The relationship between the causal agent of SDS, SCN
Cross Relationships: The relationship between these two diseases has been studied for almost 30 years and has yielded inconsistent results. Studies have shown positive associations between SCN and SDS foliar symptom development, where more severe SDS symptoms occur when SCN is present (McLean and Lawrence, 1993; Melgar et al., 1994; Roy et al., 1989; Sherm et al., 1998; Xing and Westphal, 2006). However, other studies report weak or no association between SDS symptom development in the presence of SCN (Gao et al., 2006; Roy et al., 1993; Sherm et al., 1998). The relationship between the actual presence of the SDS fungus in the soil as it relates the presence of SCN has been under-studied.
More research is needed to not only understand the relationship between SDS and SCN but also specifically between the two causal agents of these diseases. In WI, we have the unique opportunity to address this relationship. Until recently, the distribution of the SDS fungus throughout WI was not well understood, while the range of SCN was well documented in the state. We conducted a study to determine the presence of both causal agents, SCN and SDS fungus, from commercial soybean fields in WI and to determine if establishment of these two causal agents in production soybean fields is correlated.
Sample Collection Program: This study was possible through the checkoff-funded Wisconsin Soybean Marketing Board (WSMB) SCN soil testing program which offers free testing to WI growers. Soil samples that were voluntarily submitted during the 2011 and 2012 growing seasons were tested for SCN by wet-seiving methods and for the SDS fungus using DNA based detection methods.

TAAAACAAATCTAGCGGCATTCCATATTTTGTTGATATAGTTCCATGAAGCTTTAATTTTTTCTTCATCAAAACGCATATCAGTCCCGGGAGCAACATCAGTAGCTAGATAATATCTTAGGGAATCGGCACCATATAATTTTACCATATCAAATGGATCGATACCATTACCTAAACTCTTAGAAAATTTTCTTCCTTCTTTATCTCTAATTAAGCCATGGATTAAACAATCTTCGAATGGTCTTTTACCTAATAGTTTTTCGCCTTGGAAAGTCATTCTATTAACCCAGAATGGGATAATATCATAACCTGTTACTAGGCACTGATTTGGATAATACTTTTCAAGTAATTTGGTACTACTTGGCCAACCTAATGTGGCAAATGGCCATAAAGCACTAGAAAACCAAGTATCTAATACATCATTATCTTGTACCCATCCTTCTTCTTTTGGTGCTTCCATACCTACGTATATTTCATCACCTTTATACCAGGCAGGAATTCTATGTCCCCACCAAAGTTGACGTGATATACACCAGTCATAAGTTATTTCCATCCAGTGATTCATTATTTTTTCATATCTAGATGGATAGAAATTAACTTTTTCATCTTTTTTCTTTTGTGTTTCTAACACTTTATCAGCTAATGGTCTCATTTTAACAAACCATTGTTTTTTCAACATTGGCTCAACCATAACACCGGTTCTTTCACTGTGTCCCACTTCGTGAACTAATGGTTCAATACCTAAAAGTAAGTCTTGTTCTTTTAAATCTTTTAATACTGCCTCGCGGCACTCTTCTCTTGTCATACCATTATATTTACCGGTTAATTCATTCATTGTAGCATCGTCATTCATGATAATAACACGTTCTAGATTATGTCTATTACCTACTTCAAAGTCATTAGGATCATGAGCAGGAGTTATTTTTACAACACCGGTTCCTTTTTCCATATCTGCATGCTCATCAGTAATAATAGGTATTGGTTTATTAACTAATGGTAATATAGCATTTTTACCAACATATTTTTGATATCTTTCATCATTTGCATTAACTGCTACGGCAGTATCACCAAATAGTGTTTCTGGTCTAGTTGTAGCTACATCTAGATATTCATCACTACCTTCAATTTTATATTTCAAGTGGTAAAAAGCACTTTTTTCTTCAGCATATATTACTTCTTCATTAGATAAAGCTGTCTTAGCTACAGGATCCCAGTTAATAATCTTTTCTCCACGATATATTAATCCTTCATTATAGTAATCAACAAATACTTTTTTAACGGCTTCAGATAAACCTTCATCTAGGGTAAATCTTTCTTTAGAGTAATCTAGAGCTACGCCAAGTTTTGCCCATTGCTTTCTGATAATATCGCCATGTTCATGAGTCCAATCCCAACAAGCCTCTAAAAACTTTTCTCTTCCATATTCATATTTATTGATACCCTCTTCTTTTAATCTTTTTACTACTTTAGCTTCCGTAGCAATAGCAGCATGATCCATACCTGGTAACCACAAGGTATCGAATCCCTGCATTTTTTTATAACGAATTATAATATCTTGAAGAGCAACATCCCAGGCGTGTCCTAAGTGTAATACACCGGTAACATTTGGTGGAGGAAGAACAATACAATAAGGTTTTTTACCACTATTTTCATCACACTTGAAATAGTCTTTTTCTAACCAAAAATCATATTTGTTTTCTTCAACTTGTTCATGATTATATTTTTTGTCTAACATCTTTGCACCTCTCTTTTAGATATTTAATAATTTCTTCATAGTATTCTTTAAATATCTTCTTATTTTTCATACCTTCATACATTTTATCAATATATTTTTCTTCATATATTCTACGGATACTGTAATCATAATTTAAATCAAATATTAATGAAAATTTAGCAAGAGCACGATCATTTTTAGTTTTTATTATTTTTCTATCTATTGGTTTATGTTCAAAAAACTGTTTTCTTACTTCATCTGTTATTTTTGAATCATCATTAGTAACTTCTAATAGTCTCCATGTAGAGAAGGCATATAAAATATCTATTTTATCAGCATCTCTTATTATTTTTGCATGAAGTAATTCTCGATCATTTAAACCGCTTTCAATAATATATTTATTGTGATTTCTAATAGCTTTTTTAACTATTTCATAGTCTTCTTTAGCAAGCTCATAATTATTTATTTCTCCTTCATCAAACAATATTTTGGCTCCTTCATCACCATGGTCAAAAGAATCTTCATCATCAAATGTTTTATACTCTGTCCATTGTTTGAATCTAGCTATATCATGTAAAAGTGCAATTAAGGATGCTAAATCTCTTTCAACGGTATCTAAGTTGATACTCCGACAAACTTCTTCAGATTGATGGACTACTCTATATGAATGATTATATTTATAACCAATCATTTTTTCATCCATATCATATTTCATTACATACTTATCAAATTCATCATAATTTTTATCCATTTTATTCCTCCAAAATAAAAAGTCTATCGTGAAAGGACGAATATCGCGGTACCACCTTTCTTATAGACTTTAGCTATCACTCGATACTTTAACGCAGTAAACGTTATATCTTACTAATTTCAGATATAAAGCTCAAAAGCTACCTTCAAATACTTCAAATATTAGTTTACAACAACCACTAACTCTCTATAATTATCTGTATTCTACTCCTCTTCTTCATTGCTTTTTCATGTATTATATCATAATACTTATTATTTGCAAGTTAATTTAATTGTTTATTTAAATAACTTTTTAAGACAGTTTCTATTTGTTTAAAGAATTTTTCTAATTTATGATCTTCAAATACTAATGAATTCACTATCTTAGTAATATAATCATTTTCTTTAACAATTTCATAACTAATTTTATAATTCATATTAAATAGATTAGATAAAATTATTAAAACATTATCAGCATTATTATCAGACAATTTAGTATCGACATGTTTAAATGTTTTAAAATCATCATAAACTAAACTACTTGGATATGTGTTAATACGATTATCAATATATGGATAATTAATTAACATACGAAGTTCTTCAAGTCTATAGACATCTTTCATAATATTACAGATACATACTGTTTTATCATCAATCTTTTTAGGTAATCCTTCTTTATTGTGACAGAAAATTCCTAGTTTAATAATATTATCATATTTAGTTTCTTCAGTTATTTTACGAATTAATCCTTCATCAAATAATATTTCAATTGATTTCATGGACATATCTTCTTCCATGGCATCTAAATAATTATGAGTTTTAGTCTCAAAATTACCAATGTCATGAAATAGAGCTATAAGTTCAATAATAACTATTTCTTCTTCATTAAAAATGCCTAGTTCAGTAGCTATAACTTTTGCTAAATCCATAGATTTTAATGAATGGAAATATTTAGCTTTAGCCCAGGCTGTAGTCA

WI Results: Sample submission totals are presented in table below for 2011 and 2012. In 2011, 56 of 135 (41.5%) samples were positive for SCN while 10 of 135 (7.4%) samples were positive for the SDS fungus. In 2012, 64 of 318 (20.1%) samples tested positive for SCN while 13 of 318 (4.1%) tested positive for the SDS fungus.
Wisconsin counties testing positive for SCN in 2011 and 2012 were representative of the confirmed SCN-positive region of the state. Soil samples where both SCN and the SDS fungus were found in the same sample occurred infrequently (data not shown), and counties where both SCN and the SDS fungus were found were not common. Our results also show the SDS fungus was found in counties farther west and north of the area where Bernstein and colleagues first found the pathogen.
Conclusions and Recommendations
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